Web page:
International News

Cuban Rock Band Hipnosis Seeks Asylum in Miami, Marvels at Our Giant Bananas

On Monday, the Cuban hard rock band Hipnosis arrived in Miami on the way to a Castro-approved gig in Oakland, California. But as the band members were waiting in line, they decided to ditch their government minder and declare political asylum.

The decision has upended the Cuban music scene. It's also upended the lives of the band members.

"Right now I'm in a Walgreens market and I don't know what I'm going to do," lead singer Giovany Milhet tells Riptide. "I'm standing in front of all these types of batteries. I've never seen anything like it.

See also: Cuban punk rockers Gorki and Gil used music to take on Castro

Milhet says the bandmates are staying with family for the time being. But they've all also left relatives behind on the island.

"It was a very difficult thing [requesting asylum]," Milhet says. "We didn't expect things to happen the way they did. We made the decision because the girl [from the Cuban government] who came with us was very uncomfortable. When we arrived at the airport in Miami, she told us: 'You can't go out of the airport, or the police will arrest you.'

"What the fuck, man? She tried to put all of us in fear," Milhet says. "You'd have to be stupid to believe that."

Milhet says their Cuban minder was the last person in the line for immigration. When singer Ramiro Pupo, who has a daughter in Miami, suddenly asked for asylum, the rest of the band followed his lead.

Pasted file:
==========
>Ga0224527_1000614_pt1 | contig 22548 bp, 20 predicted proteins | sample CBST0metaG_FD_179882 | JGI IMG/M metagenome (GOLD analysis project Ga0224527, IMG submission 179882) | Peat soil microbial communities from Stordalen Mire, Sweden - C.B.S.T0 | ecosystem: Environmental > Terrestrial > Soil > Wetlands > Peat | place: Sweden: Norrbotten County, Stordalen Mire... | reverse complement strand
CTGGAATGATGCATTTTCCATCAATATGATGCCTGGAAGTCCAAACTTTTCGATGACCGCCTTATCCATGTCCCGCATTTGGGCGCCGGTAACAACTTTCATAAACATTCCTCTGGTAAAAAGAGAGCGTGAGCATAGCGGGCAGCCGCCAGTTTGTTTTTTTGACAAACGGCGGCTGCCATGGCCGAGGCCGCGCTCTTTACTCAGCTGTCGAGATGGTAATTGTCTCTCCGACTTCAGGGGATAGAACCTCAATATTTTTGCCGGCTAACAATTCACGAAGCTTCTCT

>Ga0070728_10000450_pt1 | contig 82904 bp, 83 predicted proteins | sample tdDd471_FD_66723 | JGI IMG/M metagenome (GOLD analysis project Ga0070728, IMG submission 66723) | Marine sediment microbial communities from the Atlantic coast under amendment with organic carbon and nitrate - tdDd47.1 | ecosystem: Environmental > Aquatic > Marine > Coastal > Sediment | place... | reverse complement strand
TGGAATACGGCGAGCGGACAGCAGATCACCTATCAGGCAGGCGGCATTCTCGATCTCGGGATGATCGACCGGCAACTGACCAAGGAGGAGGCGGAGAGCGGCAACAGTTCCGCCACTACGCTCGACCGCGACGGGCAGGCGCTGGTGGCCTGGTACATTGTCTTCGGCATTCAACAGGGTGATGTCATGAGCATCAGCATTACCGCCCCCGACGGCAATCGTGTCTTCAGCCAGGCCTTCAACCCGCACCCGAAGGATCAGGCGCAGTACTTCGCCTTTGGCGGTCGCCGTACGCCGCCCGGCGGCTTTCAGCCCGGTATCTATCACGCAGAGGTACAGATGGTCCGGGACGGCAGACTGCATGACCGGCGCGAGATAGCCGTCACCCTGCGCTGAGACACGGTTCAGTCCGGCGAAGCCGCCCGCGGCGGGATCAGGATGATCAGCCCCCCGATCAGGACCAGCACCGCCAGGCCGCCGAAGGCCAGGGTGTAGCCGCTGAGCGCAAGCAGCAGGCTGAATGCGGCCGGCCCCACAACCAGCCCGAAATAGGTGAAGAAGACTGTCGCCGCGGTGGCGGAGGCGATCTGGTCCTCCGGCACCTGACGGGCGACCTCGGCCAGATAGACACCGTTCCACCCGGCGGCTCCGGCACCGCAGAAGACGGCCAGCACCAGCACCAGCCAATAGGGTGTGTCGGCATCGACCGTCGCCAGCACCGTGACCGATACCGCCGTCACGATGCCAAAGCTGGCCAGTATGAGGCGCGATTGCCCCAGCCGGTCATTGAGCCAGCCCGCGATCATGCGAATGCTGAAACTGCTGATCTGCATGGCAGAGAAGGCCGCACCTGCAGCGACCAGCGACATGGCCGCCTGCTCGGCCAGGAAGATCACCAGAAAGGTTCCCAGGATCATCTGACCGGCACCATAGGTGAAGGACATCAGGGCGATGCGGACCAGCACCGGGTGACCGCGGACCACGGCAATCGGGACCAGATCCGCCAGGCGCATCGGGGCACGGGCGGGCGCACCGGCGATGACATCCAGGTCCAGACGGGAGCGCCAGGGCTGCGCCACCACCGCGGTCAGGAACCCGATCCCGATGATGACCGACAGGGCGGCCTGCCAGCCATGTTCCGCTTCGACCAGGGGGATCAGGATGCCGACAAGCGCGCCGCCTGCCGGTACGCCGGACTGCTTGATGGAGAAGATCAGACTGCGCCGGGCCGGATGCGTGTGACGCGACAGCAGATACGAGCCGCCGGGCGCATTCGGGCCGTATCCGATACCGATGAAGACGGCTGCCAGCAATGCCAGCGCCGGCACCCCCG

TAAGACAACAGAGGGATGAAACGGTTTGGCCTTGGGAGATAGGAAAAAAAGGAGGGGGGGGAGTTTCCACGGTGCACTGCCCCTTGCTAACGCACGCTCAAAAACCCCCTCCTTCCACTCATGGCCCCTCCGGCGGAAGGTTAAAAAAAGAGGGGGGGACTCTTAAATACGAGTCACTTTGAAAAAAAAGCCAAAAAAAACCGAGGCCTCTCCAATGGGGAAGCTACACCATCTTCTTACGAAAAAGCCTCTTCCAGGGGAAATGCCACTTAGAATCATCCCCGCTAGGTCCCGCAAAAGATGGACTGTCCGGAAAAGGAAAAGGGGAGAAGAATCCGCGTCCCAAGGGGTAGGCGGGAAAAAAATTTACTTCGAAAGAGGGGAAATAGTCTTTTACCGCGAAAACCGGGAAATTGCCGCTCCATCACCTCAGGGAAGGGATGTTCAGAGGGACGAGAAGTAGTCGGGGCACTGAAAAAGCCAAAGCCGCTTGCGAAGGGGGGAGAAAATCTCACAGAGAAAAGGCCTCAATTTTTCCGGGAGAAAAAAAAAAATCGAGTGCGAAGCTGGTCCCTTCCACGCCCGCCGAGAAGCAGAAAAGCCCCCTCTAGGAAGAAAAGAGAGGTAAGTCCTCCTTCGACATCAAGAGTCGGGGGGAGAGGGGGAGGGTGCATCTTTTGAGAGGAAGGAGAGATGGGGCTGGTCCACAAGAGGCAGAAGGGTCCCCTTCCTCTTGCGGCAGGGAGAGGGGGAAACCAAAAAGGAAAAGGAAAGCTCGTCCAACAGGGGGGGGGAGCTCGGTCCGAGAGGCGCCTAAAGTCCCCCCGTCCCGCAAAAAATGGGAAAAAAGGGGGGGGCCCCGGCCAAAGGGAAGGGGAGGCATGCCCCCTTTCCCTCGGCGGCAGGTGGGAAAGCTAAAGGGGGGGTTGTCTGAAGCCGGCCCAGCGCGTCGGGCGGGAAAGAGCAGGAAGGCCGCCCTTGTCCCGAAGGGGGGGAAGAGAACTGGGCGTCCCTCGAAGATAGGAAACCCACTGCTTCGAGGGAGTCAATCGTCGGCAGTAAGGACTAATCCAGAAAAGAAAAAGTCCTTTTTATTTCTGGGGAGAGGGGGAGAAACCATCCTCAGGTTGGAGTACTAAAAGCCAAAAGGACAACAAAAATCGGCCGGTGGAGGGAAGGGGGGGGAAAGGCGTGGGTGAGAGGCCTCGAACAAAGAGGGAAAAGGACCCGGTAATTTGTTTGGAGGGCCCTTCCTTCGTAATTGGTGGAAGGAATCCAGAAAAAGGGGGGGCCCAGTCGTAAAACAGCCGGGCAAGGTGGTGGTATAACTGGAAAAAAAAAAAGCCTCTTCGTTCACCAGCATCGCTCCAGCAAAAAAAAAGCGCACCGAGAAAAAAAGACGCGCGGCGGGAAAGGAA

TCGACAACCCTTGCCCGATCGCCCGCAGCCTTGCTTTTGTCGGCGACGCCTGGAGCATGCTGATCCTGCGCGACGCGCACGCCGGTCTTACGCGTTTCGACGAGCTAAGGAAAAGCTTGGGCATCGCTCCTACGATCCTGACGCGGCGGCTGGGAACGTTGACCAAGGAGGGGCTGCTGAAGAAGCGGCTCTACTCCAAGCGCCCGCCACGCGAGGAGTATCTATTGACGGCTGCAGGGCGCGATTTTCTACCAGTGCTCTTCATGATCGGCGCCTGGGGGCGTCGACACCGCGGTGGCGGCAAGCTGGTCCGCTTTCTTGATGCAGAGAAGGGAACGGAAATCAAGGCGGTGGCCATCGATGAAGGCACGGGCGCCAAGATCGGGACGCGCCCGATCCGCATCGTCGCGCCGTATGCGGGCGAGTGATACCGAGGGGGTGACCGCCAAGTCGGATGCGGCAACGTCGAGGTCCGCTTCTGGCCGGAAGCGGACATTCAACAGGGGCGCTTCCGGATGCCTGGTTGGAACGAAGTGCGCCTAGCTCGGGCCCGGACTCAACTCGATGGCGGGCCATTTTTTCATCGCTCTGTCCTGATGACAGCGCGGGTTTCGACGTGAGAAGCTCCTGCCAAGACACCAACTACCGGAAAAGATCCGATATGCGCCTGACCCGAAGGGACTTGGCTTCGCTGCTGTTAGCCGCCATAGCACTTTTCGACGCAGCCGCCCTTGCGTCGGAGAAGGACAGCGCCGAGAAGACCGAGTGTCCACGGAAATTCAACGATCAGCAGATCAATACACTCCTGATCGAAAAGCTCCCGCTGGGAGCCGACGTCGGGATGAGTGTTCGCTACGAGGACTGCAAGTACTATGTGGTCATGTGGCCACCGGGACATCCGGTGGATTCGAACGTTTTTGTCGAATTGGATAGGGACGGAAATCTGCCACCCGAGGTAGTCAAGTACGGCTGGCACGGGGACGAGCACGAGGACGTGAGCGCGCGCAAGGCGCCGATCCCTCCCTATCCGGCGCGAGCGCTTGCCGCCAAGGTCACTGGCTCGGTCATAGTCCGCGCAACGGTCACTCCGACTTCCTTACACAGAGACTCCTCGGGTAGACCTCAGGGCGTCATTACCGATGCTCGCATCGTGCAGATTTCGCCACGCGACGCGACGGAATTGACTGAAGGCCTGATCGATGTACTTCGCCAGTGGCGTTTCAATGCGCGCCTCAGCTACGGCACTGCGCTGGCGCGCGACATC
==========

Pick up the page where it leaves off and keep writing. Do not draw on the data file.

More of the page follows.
"One by one, we were leaving the line in the airport," Milhet says, laughing. "[The government woman] was the last one. She never knew what was happening!"

Contrary to reports, the entire band did not make the break for the U.S. all at once. Singer Maylin Ruiz is currently in Spain, and keyboardist Glencys Toro is already in Oklahoma visiting family. She will meet up with the asylum-seekers Monday.

Milhet says the Hipnosis members are still waiting on paperwork before rescheduling their California tour. But the band is stoked to be in the States.

"So here we are, man, in the house of our families, trying to make the dream come true," Milhet says. "We are here to play.

"Obviously it's a big change," he says. "When I arrived at my aunt's house, I saw a big banana in the center of the table. It was so big and so yellow that I thought it was plastic. So I touched it a few times -- tok tok tok.

"That's when I realized, no, this is real."

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Michael E. Miller was a staff writer at Miami New Times for five years. His work for New Times won many national awards, including back-to-back-to-back Sigma Delta Chi medallions. He now covers local enterprise for the Washington Post.